The Governance of Migration: Policy-making in an Age of Superdiversity (PhD)
School of Government and Society and Institute for Research into Superdiversity, University of Birmingham
Supervisors: Katherine Tonkiss and Jenny Phillimore
An exciting opportunity has arisen to study for a PhD with joint supervision from the School of Government and Society and the new Institute for Research into Superdiversity (IRiS). Immigration policy is of significant public concern both in the UK and many other countries around the world. Yet the desire, and ability, to exert more control over borders is challenged by increasingly complex dynamics of migration associated with the emergence of superdiversity. Migrants arrive from an increasingly large range of home countries through a variety of different channels. The process of designing and implementing immigration policy is becoming ever more difficult.
An emergent research agenda at the University of Birmingham focuses upon the governance of migration policy. The focus of this agenda is on the processes of migration policy-making and particularly the involvement of different actors within this – for example government, the public, arm’s length bodies and third sector organisations. In taking up this opportunity, you will have a key role in developing this emerging research agenda.
Some possible topics for PhD study include:
1. The involvement of arm’s length (unelected) bodies in migration policy-making
2. The use of evidence and ‘fact’ in migration policy-making
3. The governance of migration in contexts with a myriad of different migration channels
4. Migration policy-making processes in comparative perspective
5. The role of the public and third sector organisations in migration policy-making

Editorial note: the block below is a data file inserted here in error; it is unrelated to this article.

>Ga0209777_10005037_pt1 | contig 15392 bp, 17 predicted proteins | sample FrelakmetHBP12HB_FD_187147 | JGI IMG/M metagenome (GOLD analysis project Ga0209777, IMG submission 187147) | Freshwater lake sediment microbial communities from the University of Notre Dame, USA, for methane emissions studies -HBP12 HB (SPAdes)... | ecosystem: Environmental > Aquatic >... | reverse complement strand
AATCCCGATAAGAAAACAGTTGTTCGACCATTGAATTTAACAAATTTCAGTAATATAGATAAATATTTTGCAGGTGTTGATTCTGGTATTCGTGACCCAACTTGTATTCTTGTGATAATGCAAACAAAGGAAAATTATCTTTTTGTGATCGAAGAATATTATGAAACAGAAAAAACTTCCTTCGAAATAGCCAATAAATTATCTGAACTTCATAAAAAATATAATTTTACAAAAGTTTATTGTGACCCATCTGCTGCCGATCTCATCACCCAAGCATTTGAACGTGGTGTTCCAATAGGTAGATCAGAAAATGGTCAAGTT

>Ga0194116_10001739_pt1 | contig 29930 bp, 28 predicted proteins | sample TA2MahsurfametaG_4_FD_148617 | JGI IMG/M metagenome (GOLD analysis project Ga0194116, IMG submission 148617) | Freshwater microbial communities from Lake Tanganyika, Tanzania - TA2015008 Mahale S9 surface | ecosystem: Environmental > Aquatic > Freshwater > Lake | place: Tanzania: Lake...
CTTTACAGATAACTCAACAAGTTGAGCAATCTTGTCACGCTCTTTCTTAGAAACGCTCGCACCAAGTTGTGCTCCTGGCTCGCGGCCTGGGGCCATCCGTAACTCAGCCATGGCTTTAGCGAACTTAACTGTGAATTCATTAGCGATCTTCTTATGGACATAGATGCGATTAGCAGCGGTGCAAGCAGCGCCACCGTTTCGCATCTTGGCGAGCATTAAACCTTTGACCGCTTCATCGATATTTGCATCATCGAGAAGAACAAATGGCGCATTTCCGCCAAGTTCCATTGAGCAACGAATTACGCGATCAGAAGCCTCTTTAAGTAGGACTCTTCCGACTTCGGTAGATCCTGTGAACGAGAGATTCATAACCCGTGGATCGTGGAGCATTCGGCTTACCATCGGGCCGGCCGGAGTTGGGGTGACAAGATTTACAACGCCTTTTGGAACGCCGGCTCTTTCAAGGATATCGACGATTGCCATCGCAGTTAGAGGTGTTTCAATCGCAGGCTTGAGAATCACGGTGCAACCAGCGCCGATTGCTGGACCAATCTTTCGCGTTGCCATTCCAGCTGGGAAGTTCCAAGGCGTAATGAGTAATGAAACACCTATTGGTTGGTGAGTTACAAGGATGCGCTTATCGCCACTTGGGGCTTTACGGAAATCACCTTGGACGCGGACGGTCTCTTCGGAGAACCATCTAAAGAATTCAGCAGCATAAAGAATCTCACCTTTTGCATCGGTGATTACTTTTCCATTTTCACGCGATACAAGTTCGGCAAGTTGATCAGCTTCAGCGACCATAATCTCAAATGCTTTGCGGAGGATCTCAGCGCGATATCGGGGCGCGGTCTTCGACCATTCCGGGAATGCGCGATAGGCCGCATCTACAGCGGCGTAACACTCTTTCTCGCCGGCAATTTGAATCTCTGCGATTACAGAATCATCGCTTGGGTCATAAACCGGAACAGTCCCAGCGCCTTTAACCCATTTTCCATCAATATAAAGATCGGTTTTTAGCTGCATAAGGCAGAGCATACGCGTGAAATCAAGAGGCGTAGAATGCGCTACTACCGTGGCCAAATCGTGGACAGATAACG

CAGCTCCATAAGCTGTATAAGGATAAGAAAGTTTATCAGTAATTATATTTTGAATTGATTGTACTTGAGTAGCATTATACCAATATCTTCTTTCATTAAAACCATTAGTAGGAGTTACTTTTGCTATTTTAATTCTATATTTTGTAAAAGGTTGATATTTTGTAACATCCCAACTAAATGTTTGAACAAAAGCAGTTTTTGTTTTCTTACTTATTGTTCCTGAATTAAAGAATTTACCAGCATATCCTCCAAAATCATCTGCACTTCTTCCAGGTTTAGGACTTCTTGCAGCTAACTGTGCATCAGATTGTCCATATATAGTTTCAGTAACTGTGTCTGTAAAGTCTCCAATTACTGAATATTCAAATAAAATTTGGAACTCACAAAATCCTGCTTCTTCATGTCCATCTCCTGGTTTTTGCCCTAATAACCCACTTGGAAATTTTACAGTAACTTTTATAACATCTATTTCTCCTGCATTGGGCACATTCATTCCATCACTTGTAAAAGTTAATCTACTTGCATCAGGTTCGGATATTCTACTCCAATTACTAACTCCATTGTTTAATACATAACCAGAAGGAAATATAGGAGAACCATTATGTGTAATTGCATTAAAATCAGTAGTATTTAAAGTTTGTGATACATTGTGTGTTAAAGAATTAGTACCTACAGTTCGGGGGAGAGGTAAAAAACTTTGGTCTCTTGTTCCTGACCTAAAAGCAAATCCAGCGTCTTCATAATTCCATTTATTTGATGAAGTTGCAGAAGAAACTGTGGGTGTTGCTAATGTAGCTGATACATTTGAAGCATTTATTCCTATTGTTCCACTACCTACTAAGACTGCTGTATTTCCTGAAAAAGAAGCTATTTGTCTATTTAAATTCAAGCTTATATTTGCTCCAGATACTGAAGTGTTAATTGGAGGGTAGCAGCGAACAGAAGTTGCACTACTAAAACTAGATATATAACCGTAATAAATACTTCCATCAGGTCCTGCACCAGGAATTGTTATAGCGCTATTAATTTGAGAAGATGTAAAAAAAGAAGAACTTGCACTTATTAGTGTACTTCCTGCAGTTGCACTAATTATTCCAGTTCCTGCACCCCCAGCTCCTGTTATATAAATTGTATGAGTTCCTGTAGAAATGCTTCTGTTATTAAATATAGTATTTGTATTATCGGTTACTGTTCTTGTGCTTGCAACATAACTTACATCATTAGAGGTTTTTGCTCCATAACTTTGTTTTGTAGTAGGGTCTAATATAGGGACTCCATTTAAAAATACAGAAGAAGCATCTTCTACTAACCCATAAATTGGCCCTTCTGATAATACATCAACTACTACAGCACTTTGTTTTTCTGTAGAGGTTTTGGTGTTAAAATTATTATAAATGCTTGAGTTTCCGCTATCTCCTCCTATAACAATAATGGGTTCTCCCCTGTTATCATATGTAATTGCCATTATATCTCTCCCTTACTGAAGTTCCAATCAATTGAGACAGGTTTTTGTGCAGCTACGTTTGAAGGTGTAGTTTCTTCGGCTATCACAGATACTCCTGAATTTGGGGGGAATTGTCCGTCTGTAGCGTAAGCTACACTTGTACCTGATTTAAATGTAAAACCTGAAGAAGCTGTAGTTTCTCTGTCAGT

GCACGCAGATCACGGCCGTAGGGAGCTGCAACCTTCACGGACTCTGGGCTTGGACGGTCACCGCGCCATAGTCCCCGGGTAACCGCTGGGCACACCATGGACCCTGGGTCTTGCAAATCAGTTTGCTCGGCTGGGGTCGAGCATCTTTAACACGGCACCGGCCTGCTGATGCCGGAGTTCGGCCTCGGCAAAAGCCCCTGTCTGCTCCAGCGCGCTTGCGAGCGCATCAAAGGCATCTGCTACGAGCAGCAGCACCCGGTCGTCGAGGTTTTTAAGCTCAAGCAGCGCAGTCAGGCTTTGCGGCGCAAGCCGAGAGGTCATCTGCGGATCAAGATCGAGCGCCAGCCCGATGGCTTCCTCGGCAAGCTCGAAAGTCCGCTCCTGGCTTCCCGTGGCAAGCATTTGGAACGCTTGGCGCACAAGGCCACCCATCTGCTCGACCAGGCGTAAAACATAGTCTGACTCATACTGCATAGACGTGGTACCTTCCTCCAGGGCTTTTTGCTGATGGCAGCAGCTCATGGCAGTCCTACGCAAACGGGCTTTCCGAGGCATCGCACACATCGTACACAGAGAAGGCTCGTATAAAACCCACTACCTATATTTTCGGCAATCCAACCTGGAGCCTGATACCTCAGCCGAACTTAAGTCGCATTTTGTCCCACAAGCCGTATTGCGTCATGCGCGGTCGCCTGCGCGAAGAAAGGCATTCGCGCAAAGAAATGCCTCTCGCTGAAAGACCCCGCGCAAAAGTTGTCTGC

6. The impact of media and public opinion on immigration policy-making
You will be located in the University’s School of Government and Society, which has some 130 PhD researchers and 90 staff from the UK and around the world; and also will work with IRiS, the UK’s first multidisciplinary centre for the study of superdiversity, with 70 staff and a Doctoral Researchers Diversity Network.
Applications are welcomed from outstanding graduates in political science, sociology, public or social policy, geography and other related fields. You should have, or be in the process of completing, a masters degree in a relevant field – with grades well above the pass mark.
Outstanding applicants meeting the ESRC’s UK residence requirement may be submitted into the University of Birmingham ESRC DTC funding competition for entry to the PhD programme in October 2014. To find out if you are eligible, see the ESRC website. However, if you wish to be considered you must send an outline application and CV by 27th September 2013, even if you have not completedyour Masters dissertation.
Self-funded students meeting the academic qualifications set out above are welcome to apply.
Potential applicants should submit a CV and outline research proposal to Dr Katherine Tonkiss: email@example.com.